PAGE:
by Megan Gessner
My name is Megan and I belong to a weird cohort of highly-specific nerds who are artists but also techies but also care about humanity but also think about the philosophical and ethical implications of their work. I am a professional dancer/choreographer who is finishing up a Master's in computer science. Over the past few years, I’ve been trying to bridge the gap between dance and computer science in a variety of projects – using a Kinect sensor and Unity to make a really hacky version of Just Dance, building a 3D convolutional neural network to recognize tap dance steps that have been segmented with audio (on the way to automatic transcription and notation of tap dance), immersing myself in the research literature landscape of movement computation, playing with motion capture systems, and now being part of the Choreorobotics team. This team was assembled by Professors Sydney Skybetter and Stefanie Tellex in service of developing the curriculum for the emergent Choreorobotics 101 course, cross-listed in the CS and TAPS departments.
Honestly, I have been doing all this because I think it’s Rad™. And because I refuse to give up on any of the things I’m passionate about, so I’m synthesizing them. What really has captured my imagination is the creative potential of incorporating computation into the choreographic process, and allowing dancerly notions of embodiment inform how machines can represent, generate, analyze, and visualize movement. I dream about an immersive feedback system that can activate my improvisatory and creative practices – this could take the form of abstract visualizations of movement that react to what I’m doing (and which I then respond to, ad infinitum), or suggestions of new movement possibilities when I’m stuck trying to compose. I want to learn what patterns are ingrained in my body and how I might break out of those patterns to find new ways of moving. Maybe these suggestions could come from a robotic dance partner, who works with me in the studio :)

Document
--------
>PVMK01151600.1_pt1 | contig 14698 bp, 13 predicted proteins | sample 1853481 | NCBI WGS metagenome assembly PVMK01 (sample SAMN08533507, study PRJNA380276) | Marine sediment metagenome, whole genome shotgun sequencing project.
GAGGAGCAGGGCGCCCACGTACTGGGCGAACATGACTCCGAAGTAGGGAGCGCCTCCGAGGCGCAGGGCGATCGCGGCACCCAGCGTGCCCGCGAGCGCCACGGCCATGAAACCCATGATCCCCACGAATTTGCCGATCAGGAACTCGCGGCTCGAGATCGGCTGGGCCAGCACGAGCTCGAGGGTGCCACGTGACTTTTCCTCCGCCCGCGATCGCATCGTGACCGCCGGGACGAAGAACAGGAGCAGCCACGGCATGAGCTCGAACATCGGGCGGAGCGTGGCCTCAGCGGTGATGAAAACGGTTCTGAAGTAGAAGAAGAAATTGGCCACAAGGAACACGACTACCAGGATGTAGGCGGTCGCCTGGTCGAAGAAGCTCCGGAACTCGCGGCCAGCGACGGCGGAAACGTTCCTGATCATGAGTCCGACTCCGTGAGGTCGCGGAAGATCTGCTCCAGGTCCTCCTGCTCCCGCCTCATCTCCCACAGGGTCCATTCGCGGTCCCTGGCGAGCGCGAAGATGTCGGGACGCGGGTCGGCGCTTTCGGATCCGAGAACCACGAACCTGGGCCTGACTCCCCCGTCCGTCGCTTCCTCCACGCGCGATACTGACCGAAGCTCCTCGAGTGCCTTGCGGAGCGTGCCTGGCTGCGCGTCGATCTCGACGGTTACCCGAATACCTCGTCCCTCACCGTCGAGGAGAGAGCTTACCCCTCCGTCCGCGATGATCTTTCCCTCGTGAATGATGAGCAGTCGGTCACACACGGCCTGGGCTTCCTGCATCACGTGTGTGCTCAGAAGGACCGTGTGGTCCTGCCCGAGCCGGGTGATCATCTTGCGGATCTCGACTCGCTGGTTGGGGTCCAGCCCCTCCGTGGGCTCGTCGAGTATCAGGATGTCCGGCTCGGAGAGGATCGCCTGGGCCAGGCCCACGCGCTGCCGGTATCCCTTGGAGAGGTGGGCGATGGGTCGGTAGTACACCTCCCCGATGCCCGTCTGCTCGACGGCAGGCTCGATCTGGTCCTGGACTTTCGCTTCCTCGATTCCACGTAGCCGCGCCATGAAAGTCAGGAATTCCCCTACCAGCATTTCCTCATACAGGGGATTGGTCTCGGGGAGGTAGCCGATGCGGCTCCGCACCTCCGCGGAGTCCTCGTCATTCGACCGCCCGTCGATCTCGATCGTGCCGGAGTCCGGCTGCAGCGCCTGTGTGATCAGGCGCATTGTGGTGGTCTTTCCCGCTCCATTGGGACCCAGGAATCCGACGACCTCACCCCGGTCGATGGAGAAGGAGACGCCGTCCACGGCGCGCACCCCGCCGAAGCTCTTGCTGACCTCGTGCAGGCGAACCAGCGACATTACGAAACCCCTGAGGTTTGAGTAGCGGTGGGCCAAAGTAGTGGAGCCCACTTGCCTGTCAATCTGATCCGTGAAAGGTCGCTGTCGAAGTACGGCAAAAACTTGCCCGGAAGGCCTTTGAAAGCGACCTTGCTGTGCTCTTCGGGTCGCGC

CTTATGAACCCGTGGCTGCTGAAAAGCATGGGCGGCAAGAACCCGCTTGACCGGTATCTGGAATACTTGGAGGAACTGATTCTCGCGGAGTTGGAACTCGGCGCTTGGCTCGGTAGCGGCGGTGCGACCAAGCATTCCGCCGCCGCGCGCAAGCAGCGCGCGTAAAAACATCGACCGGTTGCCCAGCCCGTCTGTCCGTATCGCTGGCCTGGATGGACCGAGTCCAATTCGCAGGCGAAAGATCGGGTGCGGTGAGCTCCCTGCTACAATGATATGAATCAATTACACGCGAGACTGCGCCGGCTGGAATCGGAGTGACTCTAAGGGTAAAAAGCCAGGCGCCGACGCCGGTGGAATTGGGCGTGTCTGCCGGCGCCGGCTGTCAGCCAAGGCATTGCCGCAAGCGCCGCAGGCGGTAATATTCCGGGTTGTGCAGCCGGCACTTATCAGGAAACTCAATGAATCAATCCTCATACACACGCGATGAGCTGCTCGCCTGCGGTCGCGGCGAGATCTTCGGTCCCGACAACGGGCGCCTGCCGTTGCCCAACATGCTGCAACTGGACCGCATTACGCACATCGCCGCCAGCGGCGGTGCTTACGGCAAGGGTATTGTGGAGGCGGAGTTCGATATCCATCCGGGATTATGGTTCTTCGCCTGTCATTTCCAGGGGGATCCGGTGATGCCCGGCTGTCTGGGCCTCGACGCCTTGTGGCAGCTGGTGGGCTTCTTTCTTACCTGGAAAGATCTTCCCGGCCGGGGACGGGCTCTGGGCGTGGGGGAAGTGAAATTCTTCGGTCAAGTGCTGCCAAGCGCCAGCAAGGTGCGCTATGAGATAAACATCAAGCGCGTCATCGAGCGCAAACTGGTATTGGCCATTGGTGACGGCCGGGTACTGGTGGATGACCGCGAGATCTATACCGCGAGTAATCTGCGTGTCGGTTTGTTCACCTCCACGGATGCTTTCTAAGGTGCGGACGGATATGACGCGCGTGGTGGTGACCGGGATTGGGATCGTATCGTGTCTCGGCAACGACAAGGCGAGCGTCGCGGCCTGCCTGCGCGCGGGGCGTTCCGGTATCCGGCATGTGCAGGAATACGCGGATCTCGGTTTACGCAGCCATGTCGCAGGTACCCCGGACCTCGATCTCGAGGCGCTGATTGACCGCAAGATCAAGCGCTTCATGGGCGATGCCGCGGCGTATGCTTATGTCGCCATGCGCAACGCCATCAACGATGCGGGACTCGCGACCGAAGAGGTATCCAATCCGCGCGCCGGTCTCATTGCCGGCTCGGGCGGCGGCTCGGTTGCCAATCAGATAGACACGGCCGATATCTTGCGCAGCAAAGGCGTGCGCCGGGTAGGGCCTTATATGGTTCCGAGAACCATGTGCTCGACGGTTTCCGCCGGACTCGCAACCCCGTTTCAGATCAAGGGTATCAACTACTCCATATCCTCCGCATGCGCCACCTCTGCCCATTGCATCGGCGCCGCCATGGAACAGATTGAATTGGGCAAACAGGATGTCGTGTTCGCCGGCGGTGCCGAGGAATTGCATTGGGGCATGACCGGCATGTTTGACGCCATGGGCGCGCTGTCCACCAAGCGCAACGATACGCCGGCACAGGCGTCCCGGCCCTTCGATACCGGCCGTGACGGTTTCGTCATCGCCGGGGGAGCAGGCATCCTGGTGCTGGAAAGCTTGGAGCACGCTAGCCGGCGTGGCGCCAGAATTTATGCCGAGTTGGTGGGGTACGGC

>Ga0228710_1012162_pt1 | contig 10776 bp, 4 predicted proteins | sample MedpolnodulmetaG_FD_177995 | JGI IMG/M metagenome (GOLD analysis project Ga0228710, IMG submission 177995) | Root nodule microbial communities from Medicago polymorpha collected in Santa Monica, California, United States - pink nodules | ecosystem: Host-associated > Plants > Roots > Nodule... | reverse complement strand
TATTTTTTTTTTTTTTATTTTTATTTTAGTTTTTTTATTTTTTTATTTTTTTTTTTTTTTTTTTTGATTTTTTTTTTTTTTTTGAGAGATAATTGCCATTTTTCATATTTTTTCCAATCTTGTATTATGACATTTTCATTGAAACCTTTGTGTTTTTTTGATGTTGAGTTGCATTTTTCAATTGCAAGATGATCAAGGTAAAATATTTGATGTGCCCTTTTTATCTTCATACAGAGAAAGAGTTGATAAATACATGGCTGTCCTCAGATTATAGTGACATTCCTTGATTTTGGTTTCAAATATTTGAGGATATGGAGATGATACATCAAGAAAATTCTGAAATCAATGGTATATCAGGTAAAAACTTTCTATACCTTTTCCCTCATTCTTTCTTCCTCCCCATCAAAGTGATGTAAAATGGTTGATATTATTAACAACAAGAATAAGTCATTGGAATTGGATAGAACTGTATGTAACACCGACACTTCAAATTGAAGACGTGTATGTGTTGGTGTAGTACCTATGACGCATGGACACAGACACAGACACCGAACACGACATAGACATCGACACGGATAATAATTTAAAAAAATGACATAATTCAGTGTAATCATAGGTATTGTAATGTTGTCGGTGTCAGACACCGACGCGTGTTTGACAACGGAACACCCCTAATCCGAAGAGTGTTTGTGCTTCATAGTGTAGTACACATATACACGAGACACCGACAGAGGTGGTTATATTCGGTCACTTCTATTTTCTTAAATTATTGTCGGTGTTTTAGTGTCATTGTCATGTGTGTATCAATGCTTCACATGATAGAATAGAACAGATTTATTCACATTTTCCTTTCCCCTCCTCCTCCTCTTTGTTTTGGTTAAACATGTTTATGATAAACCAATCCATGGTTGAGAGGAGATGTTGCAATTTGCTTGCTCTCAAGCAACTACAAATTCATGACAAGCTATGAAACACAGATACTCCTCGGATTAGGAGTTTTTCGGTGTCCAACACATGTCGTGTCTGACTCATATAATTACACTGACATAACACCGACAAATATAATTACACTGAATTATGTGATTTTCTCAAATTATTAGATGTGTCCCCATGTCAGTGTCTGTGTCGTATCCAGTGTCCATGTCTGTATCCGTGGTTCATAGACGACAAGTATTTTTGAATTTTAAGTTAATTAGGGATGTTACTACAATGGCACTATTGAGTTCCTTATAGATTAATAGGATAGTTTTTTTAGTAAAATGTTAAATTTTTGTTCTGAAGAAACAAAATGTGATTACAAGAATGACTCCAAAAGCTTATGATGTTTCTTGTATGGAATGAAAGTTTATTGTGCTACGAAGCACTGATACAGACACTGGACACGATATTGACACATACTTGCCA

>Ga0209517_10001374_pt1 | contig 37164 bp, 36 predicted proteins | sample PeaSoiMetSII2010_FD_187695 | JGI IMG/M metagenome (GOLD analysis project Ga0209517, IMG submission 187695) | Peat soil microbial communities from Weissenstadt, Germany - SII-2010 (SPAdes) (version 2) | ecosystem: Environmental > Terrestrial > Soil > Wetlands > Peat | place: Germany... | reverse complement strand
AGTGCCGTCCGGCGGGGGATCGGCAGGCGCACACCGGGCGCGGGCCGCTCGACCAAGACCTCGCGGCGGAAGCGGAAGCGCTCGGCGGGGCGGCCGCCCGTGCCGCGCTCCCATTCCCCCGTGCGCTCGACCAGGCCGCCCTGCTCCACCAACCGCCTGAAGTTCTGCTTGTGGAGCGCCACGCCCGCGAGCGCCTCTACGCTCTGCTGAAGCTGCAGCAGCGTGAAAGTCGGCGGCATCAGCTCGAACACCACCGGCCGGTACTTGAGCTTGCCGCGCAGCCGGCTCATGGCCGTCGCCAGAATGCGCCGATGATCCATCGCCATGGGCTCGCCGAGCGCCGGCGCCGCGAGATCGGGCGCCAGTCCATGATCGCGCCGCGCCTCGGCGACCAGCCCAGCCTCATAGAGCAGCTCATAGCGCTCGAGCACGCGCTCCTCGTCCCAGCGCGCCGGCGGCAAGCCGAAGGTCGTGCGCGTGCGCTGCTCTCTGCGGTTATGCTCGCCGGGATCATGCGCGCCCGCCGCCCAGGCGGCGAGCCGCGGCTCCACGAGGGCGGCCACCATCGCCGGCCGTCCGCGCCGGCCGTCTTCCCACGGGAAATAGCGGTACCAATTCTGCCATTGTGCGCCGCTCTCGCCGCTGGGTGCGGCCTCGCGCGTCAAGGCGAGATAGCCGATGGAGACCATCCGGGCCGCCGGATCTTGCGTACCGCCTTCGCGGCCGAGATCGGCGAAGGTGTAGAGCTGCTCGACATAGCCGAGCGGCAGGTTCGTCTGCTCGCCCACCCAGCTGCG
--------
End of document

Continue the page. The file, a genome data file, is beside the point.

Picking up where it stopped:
But in order to achieve these goals (which I’ve now learned are actually not at all trivial), lots of really neat computational problems emerge. How should we encode movement? How can we generate new movement? How do we compare and analyze new movement to a database of other movement, and how do we efficiently retrieve this data? What is the best way to visualize such high dimensional data so that a dancer/choreographer may learn and use that information? Beyond all this, can a computer really capture the human essence and emotional vigor of a dance performance? When can we call something *dance* (I argue it’s all movement, the act of living in an embodied way itself means we always dance, we always plan and then execute a choreography of motions that takes us through space and time).
These complicated and sort of subjectively/ambiguously-defined research challenges must all follow task number one, which has been to simply “make a robot dance”. To learn how to do this, I’ve been engaging with the Choreorobotics 101 syllabus readings and poring through documentation and tutorials for ROS (robotics operating system) and its available packages for motion planning, studying dynamic movement primitives, as well as the software stack for the Kinova MOVO. Making a robot dance requires knowledge of the hardware underlying the robot, control theory, motion capture technology, skeletal and kinematic representation, and a healthy dose of systems programming and software design, but it also requires the more fleshy skills of movement notations and improvisational technologies (digital and embodied) like those of William Forsythe and Rudolf Laban, and reflecting on how to design choreographic interfaces to be inclusive of all people so that they may all dance with and create movement for robots, à la Data Feminism and Design Justice. This is all to say, I’ve needed to reach across disciplines to make this research feasible, thinking critically about design, computational creativity, engineering, software, computer vision, visualization, dance aesthetics and creative practices, and performance theory, and this is exactly what this new Choreorobotics discipline, and the new course’s syllabus, brings together.
Maybe you agree with me now that this stuff is Rad™. This is what Choreorobotics is. It’s studying bodies moving through the lens of how to artificially recreate these complex processes, and allowing art and technology to intermingle to produce new questions and new answers.
For more information, click the link that follows to contact Brown CS Communication and Outreach Specialist Jesse C. Polhemus.